Who's afraid of blunders?6 January 2024
Written by Carlo Affatigato
Playing Othello can be a very frustrating experience. Although the rules are easy to learn, you spend so much time improving your strategy. Years passed studying, acquiring knowledge, learning patterns, and getting confident with traps. Then, you refine your style; you work on your weaknesses, practice on the board, and join tournaments. You absorb suggestions from experienced players, and you build your self-esteem. Finally, typically after many years, you trust yourself and sit in front of the board in some important competitions, ready to prove your value against other good players. You have a plan, you are focused, you developed your openings, and you may know where to bring the match from the beginning to the end.
And then you blunder.
In Othello, blunders are typically mistakes you notice one second after you make them. That's what really annoys you: until a moment before, you spent minutes evaluating two or three different moves, all looking pretty similar. You assess pros and cons; you make an effort to visualize how the board will look like afterward and what your opponent will play later. Then you make your decision, you play your move, and you immediately look at the mess you made. Maybe you didn't realize you would flip crucial discs that change the situation entirely, or you didn't notice the easy answer your opponent will play, changing the fate of your game.
The most infuriating side of blunders is that they are entirely avoidable. In most cases, your knowledge is more than enough to understand why they are a mistake. If you were your opponent, you would know very clearly what to do, and if you saw the resulting situation one second earlier, you could write an essay explaining in detail why that's a blunder.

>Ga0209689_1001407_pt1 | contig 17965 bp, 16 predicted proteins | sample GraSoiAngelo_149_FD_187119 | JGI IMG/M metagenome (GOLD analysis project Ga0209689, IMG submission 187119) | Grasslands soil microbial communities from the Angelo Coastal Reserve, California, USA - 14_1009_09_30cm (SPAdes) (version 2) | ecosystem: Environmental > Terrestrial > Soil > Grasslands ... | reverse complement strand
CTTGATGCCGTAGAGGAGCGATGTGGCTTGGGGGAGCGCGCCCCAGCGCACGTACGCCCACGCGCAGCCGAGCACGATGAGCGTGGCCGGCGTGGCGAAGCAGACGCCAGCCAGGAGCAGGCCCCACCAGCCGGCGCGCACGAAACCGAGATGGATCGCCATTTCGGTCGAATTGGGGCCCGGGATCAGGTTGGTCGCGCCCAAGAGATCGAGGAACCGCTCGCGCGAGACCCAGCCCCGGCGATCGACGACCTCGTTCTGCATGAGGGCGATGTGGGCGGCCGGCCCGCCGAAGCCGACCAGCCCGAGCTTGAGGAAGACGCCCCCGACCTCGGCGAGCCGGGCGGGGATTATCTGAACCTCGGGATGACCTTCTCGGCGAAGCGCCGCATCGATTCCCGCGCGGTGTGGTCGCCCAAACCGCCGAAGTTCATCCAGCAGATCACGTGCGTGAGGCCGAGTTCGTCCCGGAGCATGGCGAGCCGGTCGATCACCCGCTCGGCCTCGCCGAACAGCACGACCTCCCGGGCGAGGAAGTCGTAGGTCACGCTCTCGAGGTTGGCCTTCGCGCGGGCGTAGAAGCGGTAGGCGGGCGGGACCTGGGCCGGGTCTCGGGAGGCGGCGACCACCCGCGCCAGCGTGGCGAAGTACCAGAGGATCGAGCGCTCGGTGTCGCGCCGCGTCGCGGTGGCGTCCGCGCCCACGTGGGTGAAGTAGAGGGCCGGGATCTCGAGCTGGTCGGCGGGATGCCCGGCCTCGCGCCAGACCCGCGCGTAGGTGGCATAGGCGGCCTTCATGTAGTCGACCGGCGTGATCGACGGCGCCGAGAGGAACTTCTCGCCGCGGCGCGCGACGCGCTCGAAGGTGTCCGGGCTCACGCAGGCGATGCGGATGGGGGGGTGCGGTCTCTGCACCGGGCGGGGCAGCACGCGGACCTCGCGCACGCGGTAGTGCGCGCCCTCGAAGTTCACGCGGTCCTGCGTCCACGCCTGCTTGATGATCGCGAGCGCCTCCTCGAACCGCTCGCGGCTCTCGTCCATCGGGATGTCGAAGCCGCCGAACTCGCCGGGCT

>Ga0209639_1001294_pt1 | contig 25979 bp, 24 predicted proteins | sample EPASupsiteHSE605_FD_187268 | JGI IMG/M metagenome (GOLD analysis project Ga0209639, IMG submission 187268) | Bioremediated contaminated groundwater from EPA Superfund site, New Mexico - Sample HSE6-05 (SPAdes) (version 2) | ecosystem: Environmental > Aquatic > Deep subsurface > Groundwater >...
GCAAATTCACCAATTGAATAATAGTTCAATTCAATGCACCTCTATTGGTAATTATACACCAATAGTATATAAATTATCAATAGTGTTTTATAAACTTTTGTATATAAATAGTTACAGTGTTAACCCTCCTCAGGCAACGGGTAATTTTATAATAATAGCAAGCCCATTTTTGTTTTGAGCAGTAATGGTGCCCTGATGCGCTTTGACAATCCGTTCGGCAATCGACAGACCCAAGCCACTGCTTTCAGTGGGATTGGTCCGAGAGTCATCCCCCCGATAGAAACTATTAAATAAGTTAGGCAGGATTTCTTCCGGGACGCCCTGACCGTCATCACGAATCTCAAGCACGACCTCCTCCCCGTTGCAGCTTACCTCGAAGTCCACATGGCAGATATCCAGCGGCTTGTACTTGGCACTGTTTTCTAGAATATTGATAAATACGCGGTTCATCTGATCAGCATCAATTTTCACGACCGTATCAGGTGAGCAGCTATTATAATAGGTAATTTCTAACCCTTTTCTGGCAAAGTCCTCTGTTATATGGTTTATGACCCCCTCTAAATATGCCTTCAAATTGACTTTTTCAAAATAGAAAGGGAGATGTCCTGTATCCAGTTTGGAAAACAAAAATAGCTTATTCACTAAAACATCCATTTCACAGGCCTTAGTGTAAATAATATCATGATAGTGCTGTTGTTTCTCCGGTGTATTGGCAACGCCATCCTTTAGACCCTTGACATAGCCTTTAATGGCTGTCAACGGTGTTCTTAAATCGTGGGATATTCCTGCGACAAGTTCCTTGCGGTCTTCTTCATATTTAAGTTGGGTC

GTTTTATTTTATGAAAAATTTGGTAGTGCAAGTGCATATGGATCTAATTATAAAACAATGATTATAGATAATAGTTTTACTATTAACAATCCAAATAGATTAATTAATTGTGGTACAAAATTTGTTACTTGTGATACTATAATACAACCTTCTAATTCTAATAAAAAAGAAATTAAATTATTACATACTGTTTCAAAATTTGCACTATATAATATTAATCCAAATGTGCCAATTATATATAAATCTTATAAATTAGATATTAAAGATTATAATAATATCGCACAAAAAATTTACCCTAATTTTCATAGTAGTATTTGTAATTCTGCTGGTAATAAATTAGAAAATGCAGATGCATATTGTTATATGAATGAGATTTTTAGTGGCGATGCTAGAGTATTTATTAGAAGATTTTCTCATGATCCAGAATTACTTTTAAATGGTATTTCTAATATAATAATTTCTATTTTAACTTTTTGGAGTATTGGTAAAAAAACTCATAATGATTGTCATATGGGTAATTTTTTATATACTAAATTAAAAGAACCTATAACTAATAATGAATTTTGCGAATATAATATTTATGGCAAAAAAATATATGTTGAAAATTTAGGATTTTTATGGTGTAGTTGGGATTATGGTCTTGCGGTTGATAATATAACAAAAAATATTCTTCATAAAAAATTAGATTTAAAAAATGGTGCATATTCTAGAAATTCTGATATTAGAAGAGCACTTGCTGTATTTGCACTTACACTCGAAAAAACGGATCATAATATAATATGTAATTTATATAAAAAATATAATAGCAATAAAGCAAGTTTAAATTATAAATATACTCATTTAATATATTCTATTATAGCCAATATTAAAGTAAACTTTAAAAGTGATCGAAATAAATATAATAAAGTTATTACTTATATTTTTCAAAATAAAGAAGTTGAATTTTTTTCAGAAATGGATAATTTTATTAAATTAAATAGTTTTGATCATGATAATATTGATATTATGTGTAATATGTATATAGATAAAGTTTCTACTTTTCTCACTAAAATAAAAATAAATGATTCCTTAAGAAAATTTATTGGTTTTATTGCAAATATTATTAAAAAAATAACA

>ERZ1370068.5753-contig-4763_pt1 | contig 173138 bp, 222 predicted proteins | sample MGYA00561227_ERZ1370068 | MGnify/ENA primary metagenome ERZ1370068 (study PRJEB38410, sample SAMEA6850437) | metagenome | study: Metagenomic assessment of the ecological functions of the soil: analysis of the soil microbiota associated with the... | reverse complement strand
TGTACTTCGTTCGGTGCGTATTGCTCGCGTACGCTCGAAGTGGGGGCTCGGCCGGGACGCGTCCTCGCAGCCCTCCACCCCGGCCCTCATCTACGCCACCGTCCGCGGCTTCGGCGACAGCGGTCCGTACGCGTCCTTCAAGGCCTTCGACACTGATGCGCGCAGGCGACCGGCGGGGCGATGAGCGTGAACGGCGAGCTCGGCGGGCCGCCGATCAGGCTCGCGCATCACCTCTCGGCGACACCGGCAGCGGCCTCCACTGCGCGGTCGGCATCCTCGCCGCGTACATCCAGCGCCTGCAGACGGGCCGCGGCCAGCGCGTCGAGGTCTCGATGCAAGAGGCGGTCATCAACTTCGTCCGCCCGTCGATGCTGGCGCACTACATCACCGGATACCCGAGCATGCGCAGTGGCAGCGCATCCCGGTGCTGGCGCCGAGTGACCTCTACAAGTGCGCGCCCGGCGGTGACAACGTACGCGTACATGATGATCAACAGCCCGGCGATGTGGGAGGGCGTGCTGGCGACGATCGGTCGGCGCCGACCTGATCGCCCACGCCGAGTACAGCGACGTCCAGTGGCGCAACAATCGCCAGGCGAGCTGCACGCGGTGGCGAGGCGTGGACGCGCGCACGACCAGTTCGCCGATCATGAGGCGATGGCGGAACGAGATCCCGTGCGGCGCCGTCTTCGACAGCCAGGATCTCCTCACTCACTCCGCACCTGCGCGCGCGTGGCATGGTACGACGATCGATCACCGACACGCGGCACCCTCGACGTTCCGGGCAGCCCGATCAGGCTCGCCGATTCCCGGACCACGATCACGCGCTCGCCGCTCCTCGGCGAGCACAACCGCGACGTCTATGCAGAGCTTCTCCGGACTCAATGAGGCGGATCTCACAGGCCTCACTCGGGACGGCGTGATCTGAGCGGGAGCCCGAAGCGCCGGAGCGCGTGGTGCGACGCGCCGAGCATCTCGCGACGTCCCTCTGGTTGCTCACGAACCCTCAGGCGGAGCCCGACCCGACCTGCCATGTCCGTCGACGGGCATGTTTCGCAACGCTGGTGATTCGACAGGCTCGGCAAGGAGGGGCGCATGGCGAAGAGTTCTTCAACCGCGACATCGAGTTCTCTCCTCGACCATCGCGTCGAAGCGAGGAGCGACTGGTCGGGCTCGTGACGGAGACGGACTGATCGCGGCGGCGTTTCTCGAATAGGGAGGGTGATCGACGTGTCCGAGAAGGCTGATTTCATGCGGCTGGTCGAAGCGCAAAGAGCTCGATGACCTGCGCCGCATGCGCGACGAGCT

Still, you make them. Even after years of experience, even if you have seen that pattern or position many times in the past, you still blunder. And you wonder when this curse will end. When will you clearly visualize the board after the move you are evaluating? When will you be able to avoid such easy wins for your opponent?
The truth is that it will always happen. Whether you just started playing Othello or have decades of experience, whether you are an average player or one of the top representatives of your country, you'll never get rid of blunders completely. Of course, the more you play, the less frequently they happen, and blunders happen far less often if you are focused and have no time pressure. But trust us: it will always happen, and it still happens to top players at every level. I can clearly remember players belonging to the European top 30 playing an obvious blunder in a national championship and screaming "Nooo," like failing a penalty kick. Others have the opposite reaction, staying silent, gritting their teeth, and then leaving the table without a word, unwilling to comment on what happened. Of course, I was also on the other side, being the blunderer. Sometimes, I laughed about it; sometimes, I walked away, keeping my eyes glued to the ground.
The best suggestion we can give you is to accept the possibility. Don't be afraid of blunders. They don't prove anything. Avoid jumping to conclusions and embrace the simplest truth possible: they will always be a possibility. The Club of Blunderers is pretty populated everywhere you go. Besides, there is something that can reassure you: the bigger the blunder, the higher the chances you learn something from it, and you'll avoid making it in the future.
Until you'll do it again.
(cover image: actual picture of me vs. Matthias Berg at W.O.C. 2023, after he told me, "You missed something important," and I realized what he meant.)